Judge Dismissees Alleged Columbia University Rapist’s Lawsuit

admin March 13, 2016 0
Judge Dismissees Alleged Columbia University Rapist’s Lawsuit

Back in September 2014, Columbia University student Emma Sulkowicz began carrying a twin mattress around with her everywhere she went. The performance art piece, which she called “Carry That Weight,” was a form of protest—Sulkowicz said she’s been raped on that mattress, but Columbia had refused to punish her alleged rapist, Paul Nungesser. Sulkowicz said she’d carry the mattress until Nungesser was expelled. Her art piece drew national media attention, even earning a compliment from famous performance artist Marina Abramovic​, and last May she walked across the stage to receive her diploma still carrying the mattress.

Perhaps unsurprisingly, Nungesser objected to being called out in such a public way. He filed a lawsuit against Columbia, its president Lee Bollinger, and visual arts professor Jon Kessler, who oversaw Sulkowicz’s project. He claimed his Title IX rights had been violated; Title IX states that no one in any educational program or federally funded activity should “be excluded from participation in, be denied the benefits of, or be subjected to discrimination” on the basis of sex. According to Reuters, Nungesser said the “unwanted attention hurt his academic experience, made him fear for his safety, and forced him to return to his native Germany after graduation to find a job.”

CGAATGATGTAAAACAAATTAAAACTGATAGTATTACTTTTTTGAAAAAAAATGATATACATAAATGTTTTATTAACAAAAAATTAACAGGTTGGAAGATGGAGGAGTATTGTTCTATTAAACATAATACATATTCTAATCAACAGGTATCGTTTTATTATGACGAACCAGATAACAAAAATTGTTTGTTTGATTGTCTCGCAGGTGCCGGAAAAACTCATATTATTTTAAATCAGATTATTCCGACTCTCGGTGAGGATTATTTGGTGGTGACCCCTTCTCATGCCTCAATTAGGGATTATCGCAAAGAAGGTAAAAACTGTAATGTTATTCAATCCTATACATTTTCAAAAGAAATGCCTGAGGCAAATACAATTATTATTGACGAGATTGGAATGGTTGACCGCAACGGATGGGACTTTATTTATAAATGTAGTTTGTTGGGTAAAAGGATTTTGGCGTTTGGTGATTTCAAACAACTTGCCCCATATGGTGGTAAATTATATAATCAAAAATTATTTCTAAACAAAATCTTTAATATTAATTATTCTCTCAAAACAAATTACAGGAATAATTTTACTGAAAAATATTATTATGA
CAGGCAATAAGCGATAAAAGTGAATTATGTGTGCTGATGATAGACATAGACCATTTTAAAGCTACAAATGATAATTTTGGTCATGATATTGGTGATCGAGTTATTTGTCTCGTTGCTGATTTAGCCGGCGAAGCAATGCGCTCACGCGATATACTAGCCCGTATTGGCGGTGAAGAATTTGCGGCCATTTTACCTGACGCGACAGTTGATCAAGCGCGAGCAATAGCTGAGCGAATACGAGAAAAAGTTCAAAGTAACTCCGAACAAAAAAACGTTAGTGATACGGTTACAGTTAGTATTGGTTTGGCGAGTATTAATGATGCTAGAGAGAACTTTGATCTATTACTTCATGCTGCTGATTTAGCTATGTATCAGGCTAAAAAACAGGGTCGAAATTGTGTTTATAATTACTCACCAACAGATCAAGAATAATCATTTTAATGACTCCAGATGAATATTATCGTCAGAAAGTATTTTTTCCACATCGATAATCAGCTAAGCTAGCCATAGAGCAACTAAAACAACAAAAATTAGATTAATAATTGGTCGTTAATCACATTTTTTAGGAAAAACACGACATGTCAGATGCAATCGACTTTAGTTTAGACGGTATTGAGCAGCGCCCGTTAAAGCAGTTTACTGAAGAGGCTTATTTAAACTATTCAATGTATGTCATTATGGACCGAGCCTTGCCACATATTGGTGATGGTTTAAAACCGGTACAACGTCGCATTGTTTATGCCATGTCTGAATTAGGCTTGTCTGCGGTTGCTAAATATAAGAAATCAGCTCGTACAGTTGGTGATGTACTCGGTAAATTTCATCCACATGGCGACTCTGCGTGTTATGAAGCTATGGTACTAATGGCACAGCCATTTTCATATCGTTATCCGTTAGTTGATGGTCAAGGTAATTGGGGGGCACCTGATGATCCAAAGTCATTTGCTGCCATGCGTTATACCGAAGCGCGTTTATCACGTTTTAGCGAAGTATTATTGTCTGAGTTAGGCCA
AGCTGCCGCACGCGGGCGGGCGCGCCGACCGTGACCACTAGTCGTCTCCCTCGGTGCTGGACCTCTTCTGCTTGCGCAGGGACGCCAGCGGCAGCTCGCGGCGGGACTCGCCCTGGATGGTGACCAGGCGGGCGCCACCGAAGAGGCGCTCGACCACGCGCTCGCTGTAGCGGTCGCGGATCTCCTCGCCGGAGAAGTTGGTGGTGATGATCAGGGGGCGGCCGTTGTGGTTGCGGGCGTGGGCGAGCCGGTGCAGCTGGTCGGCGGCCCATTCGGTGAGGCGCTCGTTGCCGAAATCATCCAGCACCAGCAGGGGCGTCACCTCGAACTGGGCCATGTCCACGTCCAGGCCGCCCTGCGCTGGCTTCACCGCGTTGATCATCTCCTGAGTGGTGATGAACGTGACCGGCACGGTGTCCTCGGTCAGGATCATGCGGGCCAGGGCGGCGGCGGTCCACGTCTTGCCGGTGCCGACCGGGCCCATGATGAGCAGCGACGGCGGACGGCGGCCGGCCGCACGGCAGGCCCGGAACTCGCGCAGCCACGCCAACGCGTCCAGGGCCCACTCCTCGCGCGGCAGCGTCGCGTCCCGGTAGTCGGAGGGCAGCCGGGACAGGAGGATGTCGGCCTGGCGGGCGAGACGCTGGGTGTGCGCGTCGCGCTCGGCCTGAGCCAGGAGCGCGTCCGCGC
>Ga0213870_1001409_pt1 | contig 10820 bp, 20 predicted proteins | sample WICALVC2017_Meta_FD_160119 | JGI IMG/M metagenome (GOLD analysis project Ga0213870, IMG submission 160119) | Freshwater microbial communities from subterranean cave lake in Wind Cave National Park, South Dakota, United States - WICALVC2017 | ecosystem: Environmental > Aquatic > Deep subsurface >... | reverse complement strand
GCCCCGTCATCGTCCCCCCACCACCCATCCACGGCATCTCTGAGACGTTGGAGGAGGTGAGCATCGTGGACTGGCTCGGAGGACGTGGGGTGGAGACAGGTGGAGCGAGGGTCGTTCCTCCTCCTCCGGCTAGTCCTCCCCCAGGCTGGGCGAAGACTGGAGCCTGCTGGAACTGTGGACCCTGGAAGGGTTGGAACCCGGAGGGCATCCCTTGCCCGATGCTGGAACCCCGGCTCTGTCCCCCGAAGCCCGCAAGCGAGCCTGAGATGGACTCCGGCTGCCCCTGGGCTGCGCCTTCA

But a Manhattan judge threw out Nungesser’s case, calling his argument logically faulty. “Nungesser’s argument rests on a logical fallacy,” the judge wrote. “He assumes that because the allegations against him concerned a sexual act that everything that follows from it is ‘sex-based’ within the meaning of Title IX. He is wrong. Taken to its logical extreme, Nungesser’s position would lead to the conclusion that those who commit, or are accused of committing, sexual assault are a protected class under Title IX.”

In a statement to the school paper, Columbia University officials said, “We are encouraged that today’s ruling brings us closer to the point that this litigation, addressing issues understandably difficult for many, can be concluded.”

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